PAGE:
The European Commission wants to tighten food labelling rules in the wake of the recent horsemeat scandal.
The issue came to light in January when it emerged that beef-labelled products contained traces of horsemeat.
Under the proposal, all future testing of food will be mandatory and conducted without any prior warning.
“The legislation that we are now proposing as Commission is that official controls should always be unannounced in order to strengthen our tools to fight fraud,” said Tonio Borg, the EU health commissioner.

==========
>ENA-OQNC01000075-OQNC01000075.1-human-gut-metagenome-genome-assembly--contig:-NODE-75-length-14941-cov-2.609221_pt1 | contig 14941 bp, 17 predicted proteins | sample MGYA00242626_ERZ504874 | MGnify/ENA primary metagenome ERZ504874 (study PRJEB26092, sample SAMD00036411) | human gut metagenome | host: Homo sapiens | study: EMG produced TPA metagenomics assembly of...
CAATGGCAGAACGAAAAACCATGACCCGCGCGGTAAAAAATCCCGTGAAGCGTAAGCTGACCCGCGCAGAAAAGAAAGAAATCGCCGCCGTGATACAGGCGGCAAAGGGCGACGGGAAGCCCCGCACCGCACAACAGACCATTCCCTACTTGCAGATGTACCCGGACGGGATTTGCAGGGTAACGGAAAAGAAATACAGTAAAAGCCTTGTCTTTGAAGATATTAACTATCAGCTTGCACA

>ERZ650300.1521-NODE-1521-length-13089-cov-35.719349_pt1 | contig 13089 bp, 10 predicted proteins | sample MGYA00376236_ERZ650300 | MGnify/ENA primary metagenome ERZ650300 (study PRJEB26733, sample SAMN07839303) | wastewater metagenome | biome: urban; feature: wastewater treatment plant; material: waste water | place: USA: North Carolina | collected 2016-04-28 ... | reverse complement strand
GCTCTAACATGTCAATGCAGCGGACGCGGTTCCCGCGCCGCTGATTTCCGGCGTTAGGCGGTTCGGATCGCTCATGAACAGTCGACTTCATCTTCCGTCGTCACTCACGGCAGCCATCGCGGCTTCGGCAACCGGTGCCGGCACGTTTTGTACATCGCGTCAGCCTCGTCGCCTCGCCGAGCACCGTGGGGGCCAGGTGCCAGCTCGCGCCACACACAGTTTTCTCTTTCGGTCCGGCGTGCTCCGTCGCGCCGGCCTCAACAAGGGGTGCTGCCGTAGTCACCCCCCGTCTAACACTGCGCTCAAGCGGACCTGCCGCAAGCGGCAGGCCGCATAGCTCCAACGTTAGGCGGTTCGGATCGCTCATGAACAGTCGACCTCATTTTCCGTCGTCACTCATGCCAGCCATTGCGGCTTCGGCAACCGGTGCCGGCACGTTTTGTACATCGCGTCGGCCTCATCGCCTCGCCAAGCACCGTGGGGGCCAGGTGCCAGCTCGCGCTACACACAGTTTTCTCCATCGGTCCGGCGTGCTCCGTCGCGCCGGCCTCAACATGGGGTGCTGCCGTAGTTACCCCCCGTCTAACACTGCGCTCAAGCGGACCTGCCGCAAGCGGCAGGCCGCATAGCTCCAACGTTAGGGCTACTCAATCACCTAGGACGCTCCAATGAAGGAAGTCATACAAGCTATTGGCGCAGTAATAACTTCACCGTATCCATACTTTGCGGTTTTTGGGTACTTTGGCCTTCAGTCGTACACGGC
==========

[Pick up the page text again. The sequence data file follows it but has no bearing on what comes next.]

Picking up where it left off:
Random tests carried out in April found less than five percent of the more than 7,000 beef samples inspected contained horsemeat.
The EU’s executive also suggests confiscating any profits from those who sell fraudulently labelled food.
Its proposed legislation will have to be approved by MEPs and EU leaders before it can be implemented in each country of the European Union.